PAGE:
Why save poetry writing until spring? Here are 6 great winter poetry ideas and activities that you should try in your classroom ASAP! Yes, April is poetry month, but poetry, in my opinion, should be scattered and used throughout the entire school year. Winter is a great time to share winter poems with our 3rd, 4th, and 5th grade students. With all of the beauty of winter, it is also a perfect time for your students to write poetry!
Copy Winter Poems and Illustrate
Here is one simple activity to get your students excited about poetry. Find and give each student a copy of a winter poem. Two choices for poems might be Stopping by the Woods on a Snowy Evening by Robert Frost (found on Readworks) and The North Wind Doth Blow (a nursery rhyme).
- Print a copy of the chosen poem for each student.
- Read the poem aloud to your students.
- Then let your students partner read the poems.
- Ask your students to create an illustration at the bottom of the page or around the entire page. Illustrations should represent their visualizations from the poem.
Set Up a Winter-Themed Poetry Corner in Your Classroom
Designate a corner of your classroom for wintry poems. Decorate the corner by displaying winter-themed items. Arrange and display a snowman figurine or a plush snowman. Hang or arrange gloves, winter hats, or mittens. Hang paper snowflakes from the ceiling.
Then place a variety of winter poetry books around the table such as Snow, Snow: Winter Poems for Children by Jane Yolen. (No need to purchase. Check your school and local libraries to check out books for your classroom).
Decorate a nearby bulletin board or a wall with a winter scene. Display favorite winter poems on the board or display students’ written creations such as their Poetry Quilts (see below).
Place poetry quilt pages in a basket or a container on the table for easy access. Students may visit the winter poetry corner as a center or station, in the mornings before the bell, or during independent reading time.
Give students a copy of a snowman template (a free one can be found HERE on TpT). Students can draw and color the face, hat, and scarf of the snowman. Then on the body, they can write a snowman poem. You may choose for students to write a specific type of poetry such as a Haiku (see below) or a Cinquain.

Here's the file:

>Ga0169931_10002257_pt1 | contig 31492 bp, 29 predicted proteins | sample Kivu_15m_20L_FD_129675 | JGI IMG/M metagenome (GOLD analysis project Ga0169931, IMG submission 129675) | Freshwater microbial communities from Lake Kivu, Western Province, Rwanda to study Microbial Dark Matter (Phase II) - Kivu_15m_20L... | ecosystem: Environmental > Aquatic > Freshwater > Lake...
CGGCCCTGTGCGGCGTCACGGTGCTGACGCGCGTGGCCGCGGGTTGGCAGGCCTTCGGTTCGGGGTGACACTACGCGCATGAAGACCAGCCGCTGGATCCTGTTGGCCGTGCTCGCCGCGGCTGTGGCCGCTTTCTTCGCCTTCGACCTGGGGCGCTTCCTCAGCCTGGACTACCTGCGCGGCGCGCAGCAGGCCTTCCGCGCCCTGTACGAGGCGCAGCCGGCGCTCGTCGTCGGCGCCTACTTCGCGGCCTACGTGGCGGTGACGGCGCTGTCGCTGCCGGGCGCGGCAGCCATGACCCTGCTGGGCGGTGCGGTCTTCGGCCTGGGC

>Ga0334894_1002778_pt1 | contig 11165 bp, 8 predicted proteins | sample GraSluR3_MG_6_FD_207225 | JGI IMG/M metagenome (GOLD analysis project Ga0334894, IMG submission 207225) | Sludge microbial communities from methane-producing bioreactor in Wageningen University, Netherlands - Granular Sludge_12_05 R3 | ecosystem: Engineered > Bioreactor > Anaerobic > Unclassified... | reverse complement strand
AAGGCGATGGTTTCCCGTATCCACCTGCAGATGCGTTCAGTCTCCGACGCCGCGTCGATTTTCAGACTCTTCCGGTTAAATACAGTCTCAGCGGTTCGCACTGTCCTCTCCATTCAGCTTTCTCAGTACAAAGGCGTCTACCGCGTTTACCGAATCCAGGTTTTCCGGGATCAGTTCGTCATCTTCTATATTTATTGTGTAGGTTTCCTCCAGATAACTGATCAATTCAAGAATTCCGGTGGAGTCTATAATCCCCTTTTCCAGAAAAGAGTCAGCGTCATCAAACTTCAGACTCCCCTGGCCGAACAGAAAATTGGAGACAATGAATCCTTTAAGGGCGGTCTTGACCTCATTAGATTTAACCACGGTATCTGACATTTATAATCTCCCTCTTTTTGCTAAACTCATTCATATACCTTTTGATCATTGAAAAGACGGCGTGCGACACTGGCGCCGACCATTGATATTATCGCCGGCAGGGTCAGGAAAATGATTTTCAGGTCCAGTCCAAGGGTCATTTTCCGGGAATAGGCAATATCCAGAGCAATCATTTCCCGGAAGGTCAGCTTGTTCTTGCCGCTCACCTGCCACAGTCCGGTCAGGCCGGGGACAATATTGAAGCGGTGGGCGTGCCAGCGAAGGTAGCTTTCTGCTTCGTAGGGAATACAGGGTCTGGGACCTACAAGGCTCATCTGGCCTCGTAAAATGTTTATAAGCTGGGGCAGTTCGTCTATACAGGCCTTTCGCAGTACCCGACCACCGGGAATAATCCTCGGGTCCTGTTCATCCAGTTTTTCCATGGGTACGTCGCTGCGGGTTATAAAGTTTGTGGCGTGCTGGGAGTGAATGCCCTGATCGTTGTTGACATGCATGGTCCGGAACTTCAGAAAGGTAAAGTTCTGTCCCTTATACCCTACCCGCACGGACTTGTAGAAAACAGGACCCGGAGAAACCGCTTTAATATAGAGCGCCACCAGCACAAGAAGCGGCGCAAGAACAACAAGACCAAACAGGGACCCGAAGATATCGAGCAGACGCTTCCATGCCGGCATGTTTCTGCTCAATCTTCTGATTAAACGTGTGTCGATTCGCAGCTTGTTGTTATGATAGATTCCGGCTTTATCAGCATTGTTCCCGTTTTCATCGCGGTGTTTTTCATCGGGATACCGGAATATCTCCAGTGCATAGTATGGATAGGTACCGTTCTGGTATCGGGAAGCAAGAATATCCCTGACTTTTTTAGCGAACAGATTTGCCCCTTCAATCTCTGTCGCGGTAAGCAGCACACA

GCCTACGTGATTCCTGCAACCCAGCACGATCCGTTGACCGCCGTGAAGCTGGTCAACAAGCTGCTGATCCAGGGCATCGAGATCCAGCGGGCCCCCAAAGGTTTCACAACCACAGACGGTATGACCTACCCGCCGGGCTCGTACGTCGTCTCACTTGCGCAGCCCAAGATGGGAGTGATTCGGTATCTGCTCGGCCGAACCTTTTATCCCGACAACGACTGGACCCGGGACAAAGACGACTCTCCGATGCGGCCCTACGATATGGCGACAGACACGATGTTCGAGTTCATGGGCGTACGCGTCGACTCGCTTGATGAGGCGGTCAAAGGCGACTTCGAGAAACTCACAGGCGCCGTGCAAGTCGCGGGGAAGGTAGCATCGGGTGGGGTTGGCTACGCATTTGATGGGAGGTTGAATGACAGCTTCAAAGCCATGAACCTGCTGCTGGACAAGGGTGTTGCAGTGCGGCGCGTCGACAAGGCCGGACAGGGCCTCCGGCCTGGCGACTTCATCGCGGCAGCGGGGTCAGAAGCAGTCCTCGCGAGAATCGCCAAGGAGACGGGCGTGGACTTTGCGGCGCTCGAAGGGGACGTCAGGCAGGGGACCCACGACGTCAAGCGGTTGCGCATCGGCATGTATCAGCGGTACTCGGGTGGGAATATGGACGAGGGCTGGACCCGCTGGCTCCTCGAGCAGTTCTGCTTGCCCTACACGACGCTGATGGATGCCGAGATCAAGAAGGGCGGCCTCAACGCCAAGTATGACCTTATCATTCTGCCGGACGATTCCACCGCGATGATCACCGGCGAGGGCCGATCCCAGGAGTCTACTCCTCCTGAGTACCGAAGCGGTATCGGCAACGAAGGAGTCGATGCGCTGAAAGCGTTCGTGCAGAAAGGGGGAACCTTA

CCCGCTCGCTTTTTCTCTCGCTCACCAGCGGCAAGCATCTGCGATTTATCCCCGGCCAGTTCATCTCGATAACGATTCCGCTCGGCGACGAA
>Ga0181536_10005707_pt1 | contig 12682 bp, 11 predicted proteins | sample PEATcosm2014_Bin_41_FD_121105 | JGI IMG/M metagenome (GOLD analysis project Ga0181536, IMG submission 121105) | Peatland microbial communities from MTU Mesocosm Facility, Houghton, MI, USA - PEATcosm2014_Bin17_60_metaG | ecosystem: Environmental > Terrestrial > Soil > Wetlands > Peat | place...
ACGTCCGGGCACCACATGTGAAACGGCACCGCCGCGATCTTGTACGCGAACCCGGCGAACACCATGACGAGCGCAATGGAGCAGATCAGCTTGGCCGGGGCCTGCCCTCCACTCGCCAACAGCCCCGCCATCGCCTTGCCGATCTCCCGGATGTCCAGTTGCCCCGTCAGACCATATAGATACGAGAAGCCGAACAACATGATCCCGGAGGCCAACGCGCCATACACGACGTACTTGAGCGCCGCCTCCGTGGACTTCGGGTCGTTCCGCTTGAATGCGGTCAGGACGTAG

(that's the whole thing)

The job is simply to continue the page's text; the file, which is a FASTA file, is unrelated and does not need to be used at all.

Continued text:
Write a Winter Haiku
Get your classroom writing winter poems with this simple form of poetry that students love! A haiku is a simple 3-lined poem. This poem does not rhyme and contains 17 syllables. The first line contains 5 syllables. The second line has 7, and the third line has 5 syllables. Let students choose a winter topic to write a haiku.
Winter Poetry Ideas and Activities Topic List
- reading a book by a fire
- wearing mittns
- wearing flannel pajamas
- wearing fuzzy slippers
- watching it snow
- describing a snowy landscape
- having a snowball fight
- baking cookies
- going sledding
- a cold winter wind
- building a snowman
- making a snow angel
- snow crunching under your feet
- wearing snowboots
- a winter scene
- a frozen pond
- drinking hot chocolate
- a toboggin
- eating soup on a winter day
Snowball Poetry “Fight”
Engage your students with winter poetry and get your students excited about reading winter poems with a fun snowball fight! Find and print a variety of winter poems (enough for each pair of students in your classroom to have a copy. Pair up your students. Give each pair a copy of a winter poem. Ask partners to read the poem to each other. Once everyone finishes, let the snowball fight begin!
Students should ball up their papers and throw. You may choose to set a timer and let students continue throwing for 10, 20, or even 30 seconds. Once the timer goes off, each pair of students should pick up the paper closest to them and partner read that poem. Once all partners have completed partner-reading, begin the snowball fight again. Repeat as many times as desired.
Winter Poetry Quilts
Are you looking for an easy and simple way to inspire your students to write poetry this winter? My Winter Poetry Quilts Packet is so simple to use and your students are sure to love these fun poetry writing pages. Inside you will find 20 different types of winter poems that your students can write. Once complete, students may color and cut out the quilt pieces. Then use these quilts to brighten up your hallways or bulletin board.
Find 20 different types of poems.
- two worder
- and more!
You may choose to use this poetry packet in several ways!
- whole group lessons
- morning work
- early finishers
- following tests
- and more!
Try just one of these simple and fun winter poetry ideas and activities and get your student motivated to write poetry this winter!
For ideas about teaching metaphors (which are great to use in poetry) check out this blog post here.
Have a blessed day!